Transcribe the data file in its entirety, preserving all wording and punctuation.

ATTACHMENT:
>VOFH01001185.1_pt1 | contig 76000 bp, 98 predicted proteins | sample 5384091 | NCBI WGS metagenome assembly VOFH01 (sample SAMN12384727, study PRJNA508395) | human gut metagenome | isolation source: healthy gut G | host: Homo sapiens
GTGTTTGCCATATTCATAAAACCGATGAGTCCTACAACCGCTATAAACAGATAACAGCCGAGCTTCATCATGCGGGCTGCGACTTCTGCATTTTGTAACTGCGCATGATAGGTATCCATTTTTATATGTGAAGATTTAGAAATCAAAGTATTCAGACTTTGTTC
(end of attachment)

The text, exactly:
>VOFH01001185.1_pt1 | contig 76000 bp, 98 predicted proteins | sample 5384091 | NCBI WGS metagenome assembly VOFH01 (sample SAMN12384727, study PRJNA508395) | human gut metagenome | isolation source: healthy gut G | host: Homo sapiens
GTGTTTGCCATATTCATAAAACCGATGAGTCCTACAACCGCTATAAACAGATAACAGCCGAGCTTCATCATGCGGGCTGCGACTTCTGCATTTTGTAACTGCGCATGATAGGTATCCATTTTTATATGTGAAGATTTAGAAATCAAAGTATTCAGACTTTGTTC